Sometimes, a problem just “screams at you.”
That’s how clean-water advocate Rachael Z. Miller felt when she learned about microfiber pollution — the tiny clothing fibers, microscopic pieces of plastic and more that are making their way into our oceans and rivers by the trillions through appliances like washing machines.
Microfiber pollution is “likely going to be one of the biggest problems our ocean faces,” she says. And she views her co-invention, the Cora Ball, as part of the solution. The device catches those tiny tidbits before they enter our water supply — and folks are scooping them up by the tens of thousands. To date, she and her team of eight have sold about 50,000 of the $38 balls to customers both online and in 85 shops around the world.
Though she launched the venture in 2017, Miller is anything but new to this cause. Rather, it’s an extension of work she’s been doing for about a decade through her Burlington, Vermont, nonprofit, the Rozalia Project, which fights for the welfare of our water by coordinating clean-up efforts, education initiatives and solutions-oriented research.
De-Contaminating the Ocean
Miller first learned about microfiber pollution in 2013 during her work with the Rozalia Project. At that time, there was little information about how serious the issue was, and even less insight to be found regarding how to address it. Still, she became stuck on the idea of helping solve it — immediately.
She added what facts she could find about the issue to the Rozalia Project’s educational offerings, but she wanted to make a difference “right away — like, right away — and the educational component is definitely playing the long game.” The Cora Ball offers just such an immediate, and tangible, solution. “We wanted to make an impact as fast as we could by gathering as many microfibers as possible and stopping what was flowing out of people’s machines,” she says.
A paper published by researchers at the University of Toronto says the Cora Ball catches 26 percent of the microfibers per load, on average. It does so when added to a load of laundry by gathering particles that come loose from clothing, sheets, towels and other washable items — in the same way coral catches trace amounts of food (hence the name).
In addition to making money — profits that she says go back into the work the Rozalia Project does — advertising the Cora Ball has also given her an opportunity to elevate the problem itself in our public discourse. Her innovation has been written about in publications like Forbes, The Guardian and MarthaStewart.com.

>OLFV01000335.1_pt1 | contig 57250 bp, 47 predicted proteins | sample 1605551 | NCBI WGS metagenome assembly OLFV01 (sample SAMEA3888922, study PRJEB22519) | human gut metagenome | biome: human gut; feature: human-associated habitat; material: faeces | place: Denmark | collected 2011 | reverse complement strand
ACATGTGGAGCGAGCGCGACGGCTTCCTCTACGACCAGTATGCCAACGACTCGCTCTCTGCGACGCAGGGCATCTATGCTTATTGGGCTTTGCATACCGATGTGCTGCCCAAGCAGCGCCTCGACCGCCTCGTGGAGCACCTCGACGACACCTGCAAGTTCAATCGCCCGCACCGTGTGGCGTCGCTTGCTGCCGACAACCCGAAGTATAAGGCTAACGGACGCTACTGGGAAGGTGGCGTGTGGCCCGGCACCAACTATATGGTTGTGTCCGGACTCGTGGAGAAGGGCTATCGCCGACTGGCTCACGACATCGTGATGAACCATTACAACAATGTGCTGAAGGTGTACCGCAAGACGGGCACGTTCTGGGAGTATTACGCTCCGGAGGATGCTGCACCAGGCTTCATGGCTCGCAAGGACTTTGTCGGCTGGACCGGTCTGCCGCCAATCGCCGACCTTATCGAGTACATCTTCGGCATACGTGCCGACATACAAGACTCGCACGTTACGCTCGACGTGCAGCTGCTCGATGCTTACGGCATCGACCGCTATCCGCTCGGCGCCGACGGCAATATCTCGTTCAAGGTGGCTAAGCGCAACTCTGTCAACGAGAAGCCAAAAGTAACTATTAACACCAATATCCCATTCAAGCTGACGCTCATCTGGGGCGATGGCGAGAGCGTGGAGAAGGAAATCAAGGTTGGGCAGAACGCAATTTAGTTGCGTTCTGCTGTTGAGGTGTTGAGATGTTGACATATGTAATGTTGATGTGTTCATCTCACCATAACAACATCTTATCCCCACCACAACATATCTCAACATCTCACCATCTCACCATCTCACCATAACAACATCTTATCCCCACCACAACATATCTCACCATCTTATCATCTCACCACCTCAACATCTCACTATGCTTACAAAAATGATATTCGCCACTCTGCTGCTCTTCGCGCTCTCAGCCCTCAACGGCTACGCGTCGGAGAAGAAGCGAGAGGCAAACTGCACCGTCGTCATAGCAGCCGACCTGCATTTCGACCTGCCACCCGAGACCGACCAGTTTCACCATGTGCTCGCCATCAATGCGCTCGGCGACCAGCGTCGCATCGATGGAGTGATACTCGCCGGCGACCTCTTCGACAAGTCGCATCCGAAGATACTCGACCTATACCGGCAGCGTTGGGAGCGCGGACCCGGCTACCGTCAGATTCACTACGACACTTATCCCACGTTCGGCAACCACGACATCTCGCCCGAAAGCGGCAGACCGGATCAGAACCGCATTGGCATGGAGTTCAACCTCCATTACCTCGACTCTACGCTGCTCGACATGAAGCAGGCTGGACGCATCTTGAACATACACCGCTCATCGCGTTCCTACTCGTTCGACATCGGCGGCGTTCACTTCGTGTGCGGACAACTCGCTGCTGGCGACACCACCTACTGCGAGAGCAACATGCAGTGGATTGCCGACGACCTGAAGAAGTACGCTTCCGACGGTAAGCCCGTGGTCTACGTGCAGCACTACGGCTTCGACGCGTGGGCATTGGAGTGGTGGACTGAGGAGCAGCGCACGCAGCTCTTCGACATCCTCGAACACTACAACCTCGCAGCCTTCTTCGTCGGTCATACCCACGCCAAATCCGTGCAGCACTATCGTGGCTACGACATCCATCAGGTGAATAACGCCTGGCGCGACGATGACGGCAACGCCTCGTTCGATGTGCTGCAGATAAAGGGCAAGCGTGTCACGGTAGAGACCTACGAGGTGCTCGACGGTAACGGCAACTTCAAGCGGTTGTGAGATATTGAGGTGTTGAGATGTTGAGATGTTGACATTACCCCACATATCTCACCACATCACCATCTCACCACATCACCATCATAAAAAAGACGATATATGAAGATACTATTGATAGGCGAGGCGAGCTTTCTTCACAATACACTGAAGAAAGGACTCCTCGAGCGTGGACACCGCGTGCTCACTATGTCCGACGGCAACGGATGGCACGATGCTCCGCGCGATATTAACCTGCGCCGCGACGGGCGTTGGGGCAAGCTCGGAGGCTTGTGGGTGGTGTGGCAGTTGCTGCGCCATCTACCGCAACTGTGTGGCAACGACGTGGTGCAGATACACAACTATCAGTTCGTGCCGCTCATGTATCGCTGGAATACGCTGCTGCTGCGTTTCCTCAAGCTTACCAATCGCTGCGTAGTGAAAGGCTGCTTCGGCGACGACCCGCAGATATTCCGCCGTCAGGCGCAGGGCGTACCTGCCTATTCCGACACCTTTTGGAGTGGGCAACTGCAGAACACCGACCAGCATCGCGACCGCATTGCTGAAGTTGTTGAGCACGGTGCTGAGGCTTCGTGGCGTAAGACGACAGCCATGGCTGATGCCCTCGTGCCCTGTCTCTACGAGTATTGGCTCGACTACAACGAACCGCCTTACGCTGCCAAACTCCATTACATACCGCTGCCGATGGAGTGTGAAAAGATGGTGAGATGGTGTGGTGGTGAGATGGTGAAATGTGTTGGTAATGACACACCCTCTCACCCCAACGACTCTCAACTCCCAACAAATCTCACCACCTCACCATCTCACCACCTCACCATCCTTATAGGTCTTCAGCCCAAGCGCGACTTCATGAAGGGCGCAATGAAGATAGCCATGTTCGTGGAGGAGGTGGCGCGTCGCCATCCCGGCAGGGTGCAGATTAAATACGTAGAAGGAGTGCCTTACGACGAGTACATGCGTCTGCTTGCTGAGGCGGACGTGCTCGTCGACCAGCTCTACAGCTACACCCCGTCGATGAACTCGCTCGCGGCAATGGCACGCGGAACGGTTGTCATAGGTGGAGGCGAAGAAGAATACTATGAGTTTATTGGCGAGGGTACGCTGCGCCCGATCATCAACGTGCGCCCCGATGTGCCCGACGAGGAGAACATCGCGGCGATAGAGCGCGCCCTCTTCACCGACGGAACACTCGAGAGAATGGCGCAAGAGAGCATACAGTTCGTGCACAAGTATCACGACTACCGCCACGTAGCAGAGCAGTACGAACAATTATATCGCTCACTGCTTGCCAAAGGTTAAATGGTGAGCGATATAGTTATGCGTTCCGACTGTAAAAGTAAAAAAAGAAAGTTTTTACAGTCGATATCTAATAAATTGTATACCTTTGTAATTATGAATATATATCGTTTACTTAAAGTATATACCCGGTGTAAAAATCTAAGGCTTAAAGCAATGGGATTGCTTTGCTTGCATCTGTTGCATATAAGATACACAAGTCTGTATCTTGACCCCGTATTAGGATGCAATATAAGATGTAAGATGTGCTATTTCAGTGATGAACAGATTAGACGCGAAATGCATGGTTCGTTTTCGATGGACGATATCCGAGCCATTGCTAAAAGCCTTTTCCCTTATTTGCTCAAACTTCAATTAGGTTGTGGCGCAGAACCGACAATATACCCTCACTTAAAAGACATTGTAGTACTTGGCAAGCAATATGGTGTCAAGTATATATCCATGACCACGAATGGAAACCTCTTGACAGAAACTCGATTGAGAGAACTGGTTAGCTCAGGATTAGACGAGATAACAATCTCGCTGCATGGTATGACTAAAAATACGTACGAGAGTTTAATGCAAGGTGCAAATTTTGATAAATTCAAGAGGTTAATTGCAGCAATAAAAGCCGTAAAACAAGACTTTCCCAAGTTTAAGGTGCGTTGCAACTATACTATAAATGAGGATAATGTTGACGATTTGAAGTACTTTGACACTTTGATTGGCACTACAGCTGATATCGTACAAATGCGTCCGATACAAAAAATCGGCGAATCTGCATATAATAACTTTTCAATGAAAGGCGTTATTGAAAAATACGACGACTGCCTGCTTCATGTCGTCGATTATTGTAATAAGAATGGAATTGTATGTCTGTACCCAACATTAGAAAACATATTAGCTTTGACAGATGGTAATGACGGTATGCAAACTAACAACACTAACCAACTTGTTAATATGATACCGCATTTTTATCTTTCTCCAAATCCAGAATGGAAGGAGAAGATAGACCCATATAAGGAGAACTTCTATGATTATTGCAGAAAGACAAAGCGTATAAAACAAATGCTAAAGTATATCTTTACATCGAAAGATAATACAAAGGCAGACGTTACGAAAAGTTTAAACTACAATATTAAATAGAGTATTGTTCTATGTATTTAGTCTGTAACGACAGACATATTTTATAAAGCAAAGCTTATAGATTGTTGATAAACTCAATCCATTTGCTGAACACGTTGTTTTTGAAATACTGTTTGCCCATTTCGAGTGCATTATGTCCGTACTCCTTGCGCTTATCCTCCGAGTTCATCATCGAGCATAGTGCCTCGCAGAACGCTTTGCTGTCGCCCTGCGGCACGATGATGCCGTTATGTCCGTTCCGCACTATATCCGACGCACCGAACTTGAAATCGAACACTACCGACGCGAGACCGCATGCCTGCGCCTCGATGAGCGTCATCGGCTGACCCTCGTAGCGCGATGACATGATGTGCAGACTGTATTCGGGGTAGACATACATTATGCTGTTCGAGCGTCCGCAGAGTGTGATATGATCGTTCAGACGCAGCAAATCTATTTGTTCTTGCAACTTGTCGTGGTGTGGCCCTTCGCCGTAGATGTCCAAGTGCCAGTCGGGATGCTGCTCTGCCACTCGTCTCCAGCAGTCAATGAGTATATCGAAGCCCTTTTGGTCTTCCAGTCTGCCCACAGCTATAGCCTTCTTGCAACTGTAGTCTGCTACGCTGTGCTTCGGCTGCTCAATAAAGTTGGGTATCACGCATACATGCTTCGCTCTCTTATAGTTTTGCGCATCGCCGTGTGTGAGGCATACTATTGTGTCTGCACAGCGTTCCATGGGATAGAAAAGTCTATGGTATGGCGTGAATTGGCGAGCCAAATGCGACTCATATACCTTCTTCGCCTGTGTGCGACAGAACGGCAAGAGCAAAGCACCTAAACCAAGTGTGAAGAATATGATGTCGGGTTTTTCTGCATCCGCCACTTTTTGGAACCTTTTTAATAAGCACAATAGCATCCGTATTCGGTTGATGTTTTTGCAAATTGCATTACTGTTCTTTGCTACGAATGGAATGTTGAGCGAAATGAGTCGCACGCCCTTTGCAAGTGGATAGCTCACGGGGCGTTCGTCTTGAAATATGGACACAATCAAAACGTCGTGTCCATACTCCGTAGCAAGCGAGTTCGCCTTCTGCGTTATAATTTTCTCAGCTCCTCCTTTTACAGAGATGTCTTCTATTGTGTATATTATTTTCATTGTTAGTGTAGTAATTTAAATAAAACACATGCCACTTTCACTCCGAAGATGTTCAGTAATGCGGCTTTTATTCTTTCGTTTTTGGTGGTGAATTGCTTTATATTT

Starting Up to Save Marine Life
The journey from prototype to market took several years, and numerous modifications. In April 2017, it was ready for some outside assistance. Miller launched a Kickstarter campaign in the hopes of raising $10,000 to get the (Cora) ball rolling — it ended up raking in over $353,000.
After launching the successful Kickstarter campaign, she and her team were able to finish developing a flexible, reusable, recyclable product that “you clean yourself, like a hairbrush” and that’s certified to last 5 years. Crowdfunding contributors received their balls in November 2017, and the e-commerce site went live to the public the following May.
Looking ahead, her goals for the Cora Ball are “working on understanding it, and its use in the world, better.” Specifically, she wants to dive deeper into the variables that impact how much microfiber pollution a household generates, and relate that to the amount a Cora Ball can catch.
It’s a challenge, as she and other researchers are “dealing with a problem that is quite literally microscopic,” Miller says. But after completing a recent expedition with National Geographic — looking into how the problem is affecting water, air and soil along a portion of the Hudson River stretching from the Adirondacks to the Atlantic Ocean — she is energized to keep working.
Encouraging More Women to Join the Cause
Given the scientific component of her clean-water work, Miller is often one of the only women in the room. Especially as the climate crisis accelerates, she wants that situation to change. “We certainly can’t have only 50 percent of the population working on it, that’s for sure,” she says.
Miller views this as a missed opportunity. “I think everyone brings relativity and intelligence to a problem,” she says. “We need a whole team — it doesn’t make sense to have a lack of diversity working on this.”
Miller also encourages women to rethink their roles in solving our climate crisis. “Innovators and inventors, whether they’re coming up with a great educational program or an effective policy or a new gadget, aren’t just dudes in their 20s from Silicon Valley. That is not the only version of an innovator.”